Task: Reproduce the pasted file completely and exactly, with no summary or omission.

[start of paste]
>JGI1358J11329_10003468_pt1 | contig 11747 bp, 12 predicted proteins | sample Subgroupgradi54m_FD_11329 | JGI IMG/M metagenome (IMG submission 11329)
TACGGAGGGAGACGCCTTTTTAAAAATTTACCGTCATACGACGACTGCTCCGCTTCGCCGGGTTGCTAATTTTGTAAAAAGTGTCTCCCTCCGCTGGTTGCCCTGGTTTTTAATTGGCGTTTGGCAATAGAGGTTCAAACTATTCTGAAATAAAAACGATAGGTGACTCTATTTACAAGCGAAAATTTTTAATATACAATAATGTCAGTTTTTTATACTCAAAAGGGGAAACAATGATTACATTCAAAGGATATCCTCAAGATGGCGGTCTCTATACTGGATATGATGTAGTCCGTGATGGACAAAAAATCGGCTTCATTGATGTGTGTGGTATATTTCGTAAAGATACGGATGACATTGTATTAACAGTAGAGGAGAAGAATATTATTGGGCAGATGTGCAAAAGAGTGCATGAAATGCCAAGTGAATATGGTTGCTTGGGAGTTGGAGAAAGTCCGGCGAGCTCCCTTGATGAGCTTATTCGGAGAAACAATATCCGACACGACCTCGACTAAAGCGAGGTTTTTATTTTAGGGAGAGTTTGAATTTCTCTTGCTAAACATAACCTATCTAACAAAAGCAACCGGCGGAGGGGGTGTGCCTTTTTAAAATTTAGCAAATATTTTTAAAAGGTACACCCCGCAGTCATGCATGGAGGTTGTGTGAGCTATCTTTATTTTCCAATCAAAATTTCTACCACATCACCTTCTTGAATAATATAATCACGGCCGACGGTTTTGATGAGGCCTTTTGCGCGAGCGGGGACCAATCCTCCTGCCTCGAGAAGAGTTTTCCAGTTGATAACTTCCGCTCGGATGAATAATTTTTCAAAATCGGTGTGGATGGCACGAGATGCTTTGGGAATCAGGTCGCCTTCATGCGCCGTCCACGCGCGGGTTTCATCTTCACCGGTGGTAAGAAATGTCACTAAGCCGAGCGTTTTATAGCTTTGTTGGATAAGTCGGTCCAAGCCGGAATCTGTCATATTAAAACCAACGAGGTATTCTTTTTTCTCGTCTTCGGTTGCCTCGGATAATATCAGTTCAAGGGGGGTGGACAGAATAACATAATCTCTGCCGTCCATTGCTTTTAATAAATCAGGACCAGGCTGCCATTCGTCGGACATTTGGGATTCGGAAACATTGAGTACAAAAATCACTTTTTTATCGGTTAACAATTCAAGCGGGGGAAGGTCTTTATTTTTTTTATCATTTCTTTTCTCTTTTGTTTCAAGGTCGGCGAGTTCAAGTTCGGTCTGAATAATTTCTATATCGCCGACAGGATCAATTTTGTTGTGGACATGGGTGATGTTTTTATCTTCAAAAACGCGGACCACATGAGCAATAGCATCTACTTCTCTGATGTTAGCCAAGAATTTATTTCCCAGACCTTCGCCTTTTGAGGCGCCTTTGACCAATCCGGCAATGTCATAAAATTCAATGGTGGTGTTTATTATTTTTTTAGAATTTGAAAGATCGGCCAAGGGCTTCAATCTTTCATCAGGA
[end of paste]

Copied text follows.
>JGI1358J11329_10003468_pt1 | contig 11747 bp, 12 predicted proteins | sample Subgroupgradi54m_FD_11329 | JGI IMG/M metagenome (IMG submission 11329)
TACGGAGGGAGACGCCTTTTTAAAAATTTACCGTCATACGACGACTGCTCCGCTTCGCCGGGTTGCTAATTTTGTAAAAAGTGTCTCCCTCCGCTGGTTGCCCTGGTTTTTAATTGGCGTTTGGCAATAGAGGTTCAAACTATTCTGAAATAAAAACGATAGGTGACTCTATTTACAAGCGAAAATTTTTAATATACAATAATGTCAGTTTTTTATACTCAAAAGGGGAAACAATGATTACATTCAAAGGATATCCTCAAGATGGCGGTCTCTATACTGGATATGATGTAGTCCGTGATGGACAAAAAATCGGCTTCATTGATGTGTGTGGTATATTTCGTAAAGATACGGATGACATTGTATTAACAGTAGAGGAGAAGAATATTATTGGGCAGATGTGCAAAAGAGTGCATGAAATGCCAAGTGAATATGGTTGCTTGGGAGTTGGAGAAAGTCCGGCGAGCTCCCTTGATGAGCTTATTCGGAGAAACAATATCCGACACGACCTCGACTAAAGCGAGGTTTTTATTTTAGGGAGAGTTTGAATTTCTCTTGCTAAACATAACCTATCTAACAAAAGCAACCGGCGGAGGGGGTGTGCCTTTTTAAAATTTAGCAAATATTTTTAAAAGGTACACCCCGCAGTCATGCATGGAGGTTGTGTGAGCTATCTTTATTTTCCAATCAAAATTTCTACCACATCACCTTCTTGAATAATATAATCACGGCCGACGGTTTTGATGAGGCCTTTTGCGCGAGCGGGGACCAATCCTCCTGCCTCGAGAAGAGTTTTCCAGTTGATAACTTCCGCTCGGATGAATAATTTTTCAAAATCGGTGTGGATGGCACGAGATGCTTTGGGAATCAGGTCGCCTTCATGCGCCGTCCACGCGCGGGTTTCATCTTCACCGGTGGTAAGAAATGTCACTAAGCCGAGCGTTTTATAGCTTTGTTGGATAAGTCGGTCCAAGCCGGAATCTGTCATATTAAAACCAACGAGGTATTCTTTTTTCTCGTCTTCGGTTGCCTCGGATAATATCAGTTCAAGGGGGGTGGACAGAATAACATAATCTCTGCCGTCCATTGCTTTTAATAAATCAGGACCAGGCTGCCATTCGTCGGACATTTGGGATTCGGAAACATTGAGTACAAAAATCACTTTTTTATCGGTTAACAATTCAAGCGGGGGAAGGTCTTTATTTTTTTTATCATTTCTTTTCTCTTTTGTTTCAAGGTCGGCGAGTTCAAGTTCGGTCTGAATAATTTCTATATCGCCGACAGGATCAATTTTGTTGTGGACATGGGTGATGTTTTTATCTTCAAAAACGCGGACCACATGAGCAATAGCATCTACTTCTCTGATGTTAGCCAAGAATTTATTTCCCAGACCTTCGCCTTTTGAGGCGCCTTTGACCAATCCGGCAATGTCATAAAATTCAATGGTGGTGTTTATTATTTTTTTAGAATTTGAAAGATCGGCCAAGGGCTTCAATCTTTCATCAGGA